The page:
(strtoul, atof, etc.). Using these would probably make a reasonable-sized
dent.

HTH,
-leor
-grant


--
Leor Zolman --- BD Software --- www.bdsoft.com
On-Site Training in C/C++, Java, Perl and Unix
C++ users: download BD Software's free STL Error Message Decryptor at:
www.bdsoft.com/tools/stlfilt.html
Jul 22 '05 #2

P: n/a
gs*****@DigitalGlobe.com (GGG) wrote in message news:<98**************************@posting.google. com>...

[ ... this works, but it's too slow: ]
double doubleVal;
int intVal;

for( int i = 0; i < 4; i++) //just hardcode 4 as the size for this
example
{
stringstream tmpStream(data[i]);
if ( types[i] == "EF" )
{
tmpStream >> doubleVal;
//process the double here....
}
else if ( types[i] == "I" )
{
tmpStream >> intVal;
//process the integer here....
}
else
{
cerr << "kerblooy" << endl;
}
}


Here's a test program of a possible alternative:

#include <sstream>
#include <cstdlib>
#include <iostream>
#include <string>
#include <ctime>

std::string data[4] = { "0.0000002342", "12.00234", "42", "5" };
std::string types[4] = { "EF", "EF", "I", "I" }; //EF is 64 bit
float,

int ints = 0;
int doubles = 0;

void process(int i) {
ints ++;
}

void process(double d) {
doubles++;
}

void convert1() {
double doubleVal;
int intVal;

for( int i = 0; i < 4; i++) //just hardcode 4 as the size for
this example
{
if ( types[i] == "EF" )
{
doubleVal = std::atof(data[i].c_str());
process(doubleVal);
}
else if ( types[i] == "I" )
{
intVal = std::atoi(data[i].c_str());
process(intVal);
}
else
{
std::cerr << "kerblooy" << std::endl;
}
}
}

void convert2() {
double doubleVal;
int intVal;

for( int i = 0; i < 4; i++) //just hardcode 4 as the size for this
example
{
std::stringstream tmpStream(data[i]);
if ( types[i] == "EF" )
{
tmpStream >> doubleVal;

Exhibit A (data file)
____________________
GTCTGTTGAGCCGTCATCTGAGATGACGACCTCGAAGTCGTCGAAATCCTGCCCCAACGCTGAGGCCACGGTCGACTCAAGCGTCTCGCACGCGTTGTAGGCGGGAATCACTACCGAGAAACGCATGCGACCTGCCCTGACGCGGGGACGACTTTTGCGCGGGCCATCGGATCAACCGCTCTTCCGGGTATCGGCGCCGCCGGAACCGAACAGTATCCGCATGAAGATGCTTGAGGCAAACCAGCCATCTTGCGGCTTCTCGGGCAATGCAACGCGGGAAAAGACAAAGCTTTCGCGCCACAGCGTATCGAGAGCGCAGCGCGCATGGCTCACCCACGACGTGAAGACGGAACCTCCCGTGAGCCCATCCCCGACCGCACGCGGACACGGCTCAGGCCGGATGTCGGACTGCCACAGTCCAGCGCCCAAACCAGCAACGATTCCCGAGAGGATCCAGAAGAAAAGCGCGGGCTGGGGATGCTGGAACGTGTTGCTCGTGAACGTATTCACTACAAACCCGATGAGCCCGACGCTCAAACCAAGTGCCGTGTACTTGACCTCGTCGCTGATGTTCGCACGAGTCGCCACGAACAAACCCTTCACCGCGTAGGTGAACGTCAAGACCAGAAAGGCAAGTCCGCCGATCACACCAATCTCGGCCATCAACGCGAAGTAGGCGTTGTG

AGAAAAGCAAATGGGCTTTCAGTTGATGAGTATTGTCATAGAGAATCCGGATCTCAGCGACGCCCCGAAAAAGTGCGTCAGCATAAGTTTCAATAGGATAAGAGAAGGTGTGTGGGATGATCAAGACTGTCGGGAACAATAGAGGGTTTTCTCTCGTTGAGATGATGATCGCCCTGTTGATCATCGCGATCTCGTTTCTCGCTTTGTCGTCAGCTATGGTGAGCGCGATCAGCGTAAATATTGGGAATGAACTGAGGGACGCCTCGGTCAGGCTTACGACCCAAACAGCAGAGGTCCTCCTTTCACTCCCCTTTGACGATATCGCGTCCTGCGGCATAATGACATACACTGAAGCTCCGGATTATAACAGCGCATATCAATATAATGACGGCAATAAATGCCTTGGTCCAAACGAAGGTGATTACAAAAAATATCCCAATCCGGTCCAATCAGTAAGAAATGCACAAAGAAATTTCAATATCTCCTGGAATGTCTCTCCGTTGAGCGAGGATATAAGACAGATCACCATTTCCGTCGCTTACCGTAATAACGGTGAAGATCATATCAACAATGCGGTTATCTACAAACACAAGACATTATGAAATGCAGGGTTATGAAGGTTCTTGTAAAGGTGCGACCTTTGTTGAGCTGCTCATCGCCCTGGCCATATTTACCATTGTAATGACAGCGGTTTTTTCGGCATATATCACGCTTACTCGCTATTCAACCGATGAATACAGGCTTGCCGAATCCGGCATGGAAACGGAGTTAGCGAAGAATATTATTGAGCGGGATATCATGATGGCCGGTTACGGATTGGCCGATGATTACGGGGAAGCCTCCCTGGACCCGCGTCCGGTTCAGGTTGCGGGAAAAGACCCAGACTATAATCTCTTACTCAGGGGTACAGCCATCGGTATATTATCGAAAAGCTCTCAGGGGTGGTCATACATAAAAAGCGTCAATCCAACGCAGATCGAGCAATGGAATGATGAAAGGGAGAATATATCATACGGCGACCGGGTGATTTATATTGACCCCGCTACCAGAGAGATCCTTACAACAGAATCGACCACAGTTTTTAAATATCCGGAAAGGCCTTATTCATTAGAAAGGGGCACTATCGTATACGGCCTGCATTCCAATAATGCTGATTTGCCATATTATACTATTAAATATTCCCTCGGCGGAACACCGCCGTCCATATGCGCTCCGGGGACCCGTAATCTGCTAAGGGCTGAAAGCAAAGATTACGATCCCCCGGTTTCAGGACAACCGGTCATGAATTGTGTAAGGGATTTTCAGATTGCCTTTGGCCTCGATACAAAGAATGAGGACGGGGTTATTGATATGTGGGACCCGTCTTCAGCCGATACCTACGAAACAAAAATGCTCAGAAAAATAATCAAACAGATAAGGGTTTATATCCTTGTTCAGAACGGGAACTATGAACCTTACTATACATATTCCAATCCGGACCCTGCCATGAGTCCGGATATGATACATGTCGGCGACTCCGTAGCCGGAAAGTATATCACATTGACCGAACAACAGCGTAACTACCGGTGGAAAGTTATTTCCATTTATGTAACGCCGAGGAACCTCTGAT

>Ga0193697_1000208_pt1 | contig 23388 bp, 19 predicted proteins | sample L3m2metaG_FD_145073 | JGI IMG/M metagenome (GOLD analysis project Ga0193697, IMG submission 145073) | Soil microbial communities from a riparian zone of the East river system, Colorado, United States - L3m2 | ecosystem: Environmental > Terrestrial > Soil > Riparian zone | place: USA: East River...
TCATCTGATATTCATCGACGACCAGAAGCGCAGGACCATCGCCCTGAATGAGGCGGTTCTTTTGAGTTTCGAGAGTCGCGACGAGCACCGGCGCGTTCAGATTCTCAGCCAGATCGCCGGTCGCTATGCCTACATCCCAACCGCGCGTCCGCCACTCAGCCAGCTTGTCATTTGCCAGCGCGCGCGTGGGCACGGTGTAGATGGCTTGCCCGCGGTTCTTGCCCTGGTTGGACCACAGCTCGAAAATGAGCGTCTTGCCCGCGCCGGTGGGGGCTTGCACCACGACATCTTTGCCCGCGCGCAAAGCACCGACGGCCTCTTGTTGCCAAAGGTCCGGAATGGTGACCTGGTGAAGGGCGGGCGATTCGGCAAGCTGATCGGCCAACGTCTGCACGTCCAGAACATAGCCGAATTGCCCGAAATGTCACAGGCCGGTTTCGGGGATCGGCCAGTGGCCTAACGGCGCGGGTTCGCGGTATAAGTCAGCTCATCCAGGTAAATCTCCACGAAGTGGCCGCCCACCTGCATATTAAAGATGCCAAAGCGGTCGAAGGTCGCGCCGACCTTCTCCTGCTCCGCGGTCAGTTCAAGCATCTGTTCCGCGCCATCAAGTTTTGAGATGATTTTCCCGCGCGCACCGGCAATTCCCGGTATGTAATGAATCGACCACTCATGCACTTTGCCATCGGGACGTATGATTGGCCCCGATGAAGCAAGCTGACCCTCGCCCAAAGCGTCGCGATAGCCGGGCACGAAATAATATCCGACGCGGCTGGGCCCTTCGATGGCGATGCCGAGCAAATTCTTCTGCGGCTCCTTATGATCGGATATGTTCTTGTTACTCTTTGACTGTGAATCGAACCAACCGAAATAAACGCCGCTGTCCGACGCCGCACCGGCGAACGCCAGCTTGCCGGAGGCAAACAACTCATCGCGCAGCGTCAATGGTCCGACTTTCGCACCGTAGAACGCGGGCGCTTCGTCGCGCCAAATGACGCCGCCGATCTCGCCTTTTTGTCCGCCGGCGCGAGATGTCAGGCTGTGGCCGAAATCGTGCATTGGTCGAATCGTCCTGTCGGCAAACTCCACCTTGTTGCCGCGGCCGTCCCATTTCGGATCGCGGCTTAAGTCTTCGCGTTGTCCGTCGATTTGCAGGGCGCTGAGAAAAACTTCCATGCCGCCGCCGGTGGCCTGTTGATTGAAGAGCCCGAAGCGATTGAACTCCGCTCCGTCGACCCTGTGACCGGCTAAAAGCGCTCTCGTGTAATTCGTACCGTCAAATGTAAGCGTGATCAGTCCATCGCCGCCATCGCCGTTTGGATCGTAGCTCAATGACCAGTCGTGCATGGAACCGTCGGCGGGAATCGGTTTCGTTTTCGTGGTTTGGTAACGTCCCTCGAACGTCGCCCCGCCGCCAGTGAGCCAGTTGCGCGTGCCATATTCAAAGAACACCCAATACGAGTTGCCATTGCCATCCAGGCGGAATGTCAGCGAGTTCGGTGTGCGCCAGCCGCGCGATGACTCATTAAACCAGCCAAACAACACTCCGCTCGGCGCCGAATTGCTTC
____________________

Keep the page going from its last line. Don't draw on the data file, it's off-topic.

process(doubleVal);
}
else if ( types[i] == "I" )
{
tmpStream >> intVal;
process(intVal);
}
else
{
std::cerr << "kerblooy" << std::endl;
}
}
}

void show_time(std::string caption, void (*f)()) {
std::clock_t start = std::clock();
for (int i=0; i<100000; ++i)
f();
std::clock_t end = std::clock();

std::cerr << "Time " << caption << " " <<
double(end-start)/CLOCKS_PER_SEC << " seconds\n";
}

int main() {
show_time("using atoi/atof", convert1);
show_time("using stringstream", convert2);
std::cout << "int breaker: " << ints << std::endl;
std::cout << "double breaker: " << doubles << std::endl;
return 0;
}

Differences in speed obviously depend on the compiler and optimization
used, but with the compilers and libraries I have handy, the atoi/atof
version is always at least 3 times as fast, and sometimes up to 7
times as fast.

The calls to process and printing out the "breaker" numbers is to
break optimizers -- a good optimizer can eliminate the convesions if
it finds that the results are never used, so we ensure that they're
used (in a way that should have minimal effect on overall speed).

--
Later,
Jerry.

The universe is a figment of its own imagination.
Jul 22 '05 #3

P: n/a
GGG
>
I think you can do better, but precisely what approach you take may be
dependent on some details you haven't shown. For example, how many
different "types" are there? If the number is small, an if...else core to
your loop may be optimal. If the number is large, pre-loading a
map<string,int> with the types as keys and using the value (the int) as the
dispatch value in a switch may work better.

As for the string-to-value conversion, avoiding the constructor call for
the stringstream (it might be faster to use an istringstream, but I'm not
sure) would depend on finding a way to "reset" the istringstream with a new
string without actually re-initializing the whole thing, and I'm not quite
sure if there's a consensus on whether or not there's a way to even do that
(elegant or otherwise). But even if there is, don't forget about good ole'
sscanf, along with specialized library functions for the different types
(strtoul, atof, etc.). Using these would probably make a reasonable-sized
dent.

HTH,
-leor
-grant


Well, I can keep the if/else, there are a total of 5 types(much to my
happy releif... this particular software has been known to be...
bloaty...)

Wow... I made a test app to compare the speed of a few of these
methods... it basically was a 200000 cylce for loop that ran each of
the following methods( stringstream, istringstream, and scanf)

The average results(no compiler optimizations)
stringstream: 3.53 secs
istringstream: 3.15 secs
sscanf: 0.62 secs

average results WITH opt
stringstream: 3.37 secs
istringstream: 3.05 secs
sscanf: 0.62 secs
So it looks like optimizations help a tiny bit for the stringstream,
istringstream seems faster than stringstream, but scanf is the hands
down winner. Makes sense I know... I was a bit suprised however at the
that magnitude of difference.
Groovy
-grant
Jul 22 '05 #4